OPINION: Diaspora-Israel relations won’t be rocked by one divisive election

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OPINION: Diaspora-Israel relations won’t be rocked by one divisive election

Louise Jacobs, chair of UJIA, on why we must look beyond the division and disagreement of the Israeli election and focus on what's truly important and long-lasting.

Israeli far-right lawmaker and the head of "Jewish Power" party Itamar Ben-Gvir.
Israeli far-right lawmaker and the head of "Jewish Power" party Itamar Ben-Gvir.

I am writing this in Tel Aviv, at the end of a visit to Israel with UJIA Trustees. A new Israeli government is yet to be fully formed but we already have a fair idea which politicians will hold senior ministerial positions. For many in our community, and indeed in Israel, the rise of figures regarded as far-right has been a source of sadness and alarm. Others feel these concerns shouldn’t be voiced, that the recent elections are a matter for Israelis alone. Division and disagreement abound.

But for those of us who lead or are engaged in organisations that work in Israel there is one thing on which I am absolutely clear: our work will carry on regardless of the ups and downs of Israeli politics. Israel is far too important to the heart and soul of our community and the wellbeing of Jews around world for it not to.

Louise Jacobs at UJIA Annual Dinner

That is why UJIA will always work to deliver vital projects to support the most vulnerable in Israel and to inspire British Jews to develop their own connection to our homeland and people, whoever is in government.

During our visit, we have tried to understand better what happened in the elections and hear from Israelis – Jewish and Muslim, LGBTQ+ and straight, religious and secular; bus drivers, business leaders, waiters, thought leaders, political negotiators, social entrepreneurs, Ukrainian Olim supported by UJIA, Arab and Palestinian citizens of Israel who participate in UJIA’s employment programmes…the list goes on and on.

Opinion, unsurprisingly, is not uniform but there are concerns that we have heard repeatedly.

Some are worried about the security situation and rising crime and believe those elected will solve these problems. Others worry that possible changes to the Law of Return will mean that Israel will no longer be a haven for those fleeing Russia and Ukraine and other vulnerable places. Some are worried about the erosion of checks and balances on the Israeli government.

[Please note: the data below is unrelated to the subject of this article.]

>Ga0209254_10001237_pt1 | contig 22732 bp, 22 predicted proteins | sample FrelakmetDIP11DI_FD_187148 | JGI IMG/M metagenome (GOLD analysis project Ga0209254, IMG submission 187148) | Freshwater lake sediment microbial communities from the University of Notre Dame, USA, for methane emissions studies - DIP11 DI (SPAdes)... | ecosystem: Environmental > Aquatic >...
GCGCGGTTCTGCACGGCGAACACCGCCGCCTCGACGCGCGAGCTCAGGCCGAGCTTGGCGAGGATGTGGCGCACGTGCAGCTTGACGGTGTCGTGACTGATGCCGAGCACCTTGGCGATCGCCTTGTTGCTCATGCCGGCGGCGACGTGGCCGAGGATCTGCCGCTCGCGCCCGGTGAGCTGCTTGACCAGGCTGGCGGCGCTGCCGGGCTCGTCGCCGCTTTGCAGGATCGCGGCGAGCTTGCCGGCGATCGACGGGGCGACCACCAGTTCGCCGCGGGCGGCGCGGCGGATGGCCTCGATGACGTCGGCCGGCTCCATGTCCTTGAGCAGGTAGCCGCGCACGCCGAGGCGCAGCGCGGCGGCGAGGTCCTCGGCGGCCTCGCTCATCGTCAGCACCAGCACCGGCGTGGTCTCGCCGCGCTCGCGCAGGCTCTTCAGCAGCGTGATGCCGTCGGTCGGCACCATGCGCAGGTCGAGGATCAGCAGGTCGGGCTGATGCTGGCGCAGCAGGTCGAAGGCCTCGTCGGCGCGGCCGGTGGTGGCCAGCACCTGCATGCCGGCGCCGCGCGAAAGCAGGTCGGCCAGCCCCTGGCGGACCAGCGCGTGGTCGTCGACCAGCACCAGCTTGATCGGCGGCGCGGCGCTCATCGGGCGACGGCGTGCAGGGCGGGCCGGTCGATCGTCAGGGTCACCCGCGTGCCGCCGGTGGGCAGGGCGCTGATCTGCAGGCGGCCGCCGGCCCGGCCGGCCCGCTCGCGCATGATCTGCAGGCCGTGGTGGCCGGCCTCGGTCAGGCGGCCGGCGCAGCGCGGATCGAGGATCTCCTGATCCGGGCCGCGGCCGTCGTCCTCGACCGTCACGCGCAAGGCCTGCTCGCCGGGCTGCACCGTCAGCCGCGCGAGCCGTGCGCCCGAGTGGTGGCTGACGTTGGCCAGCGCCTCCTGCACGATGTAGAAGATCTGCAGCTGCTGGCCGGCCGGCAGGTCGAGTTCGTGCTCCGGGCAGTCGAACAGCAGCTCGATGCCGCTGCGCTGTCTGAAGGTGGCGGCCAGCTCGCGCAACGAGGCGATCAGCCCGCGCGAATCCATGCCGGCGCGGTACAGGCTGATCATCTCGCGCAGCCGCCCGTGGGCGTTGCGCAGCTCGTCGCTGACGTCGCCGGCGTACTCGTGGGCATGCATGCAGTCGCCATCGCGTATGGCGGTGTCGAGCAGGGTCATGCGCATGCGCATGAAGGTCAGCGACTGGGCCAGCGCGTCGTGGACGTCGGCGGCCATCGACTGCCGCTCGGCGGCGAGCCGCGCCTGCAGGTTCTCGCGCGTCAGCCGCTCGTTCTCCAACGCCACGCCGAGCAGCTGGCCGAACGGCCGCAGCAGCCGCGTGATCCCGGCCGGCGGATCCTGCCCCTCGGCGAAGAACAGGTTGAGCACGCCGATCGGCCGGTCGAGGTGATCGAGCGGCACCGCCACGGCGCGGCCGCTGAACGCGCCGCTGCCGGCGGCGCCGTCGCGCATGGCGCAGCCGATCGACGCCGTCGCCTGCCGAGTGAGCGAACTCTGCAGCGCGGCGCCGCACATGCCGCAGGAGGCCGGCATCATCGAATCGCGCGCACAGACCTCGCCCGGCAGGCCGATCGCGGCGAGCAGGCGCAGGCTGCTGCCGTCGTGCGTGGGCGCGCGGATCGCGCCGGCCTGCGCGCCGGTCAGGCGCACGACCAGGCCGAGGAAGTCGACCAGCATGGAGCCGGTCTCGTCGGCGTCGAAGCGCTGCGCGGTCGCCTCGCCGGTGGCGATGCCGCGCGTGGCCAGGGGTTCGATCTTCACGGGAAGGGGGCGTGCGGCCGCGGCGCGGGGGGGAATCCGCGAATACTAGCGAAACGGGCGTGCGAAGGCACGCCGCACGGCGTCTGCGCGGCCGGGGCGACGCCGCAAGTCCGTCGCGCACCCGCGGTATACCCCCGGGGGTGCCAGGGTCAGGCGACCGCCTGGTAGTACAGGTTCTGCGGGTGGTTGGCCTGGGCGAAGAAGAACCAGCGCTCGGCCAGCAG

Fewer seem concerned about the future of diaspora-Israel relations, a question that keeps me awake at night.

We must not lose sight of the fact that our fates are inextricably entwined.

Many statements have been made since the election and clearly no single statement represents everyone. But at the root of most of them lies a deep-seated desire to maintain our strong relationship with Israel: its institutions and especially its people.

I myself grapple with how to protect the relationship between the state of Israel, home to the largest and most diverse Jewish population in the world, and the Jewish diaspora, particularly for our young people and those with a passion for social justice and human rights.

We must not lose sight of the fact that our fates are inextricably entwined.

Even with rising antisemitism, we are fortunate as British Jews to lead comfortable lives in Britain. We have a thriving community that expresses our Jewish identity with confidence. It would be unwise for us to disregard the relationship between our confidence in a safe future in the UK and the existence of a thriving Jewish state.

It would be unwise to disregard the relationship between our confidence in a safe future in the UK and a thriving Jewish state.

Choosing to disconnect from Israel is a luxury that vulnerable Jews seeking refuge from wars and instability do not have. For Jews from places like Ukraine, Russia, Venezuela and Ethiopia, Israel remains a safe haven and an aspiration. Their relationship with Israel transcends whether they see their values reflected or not in the current government and so should ours.

Israel remains the hard-earned homeland of the Jewish people, and I urge our community not to abandon it, especially during challenging times.

Instead, let us continue to talk, listen and better understand Israelis and their many concerns, even as we voice concerns of our own. And let us continue to channel our efforts into work in Israel that ensures that all its citizens have the opportunity to lead lives of peace, prosperity and security within a Jewish and democratic state.



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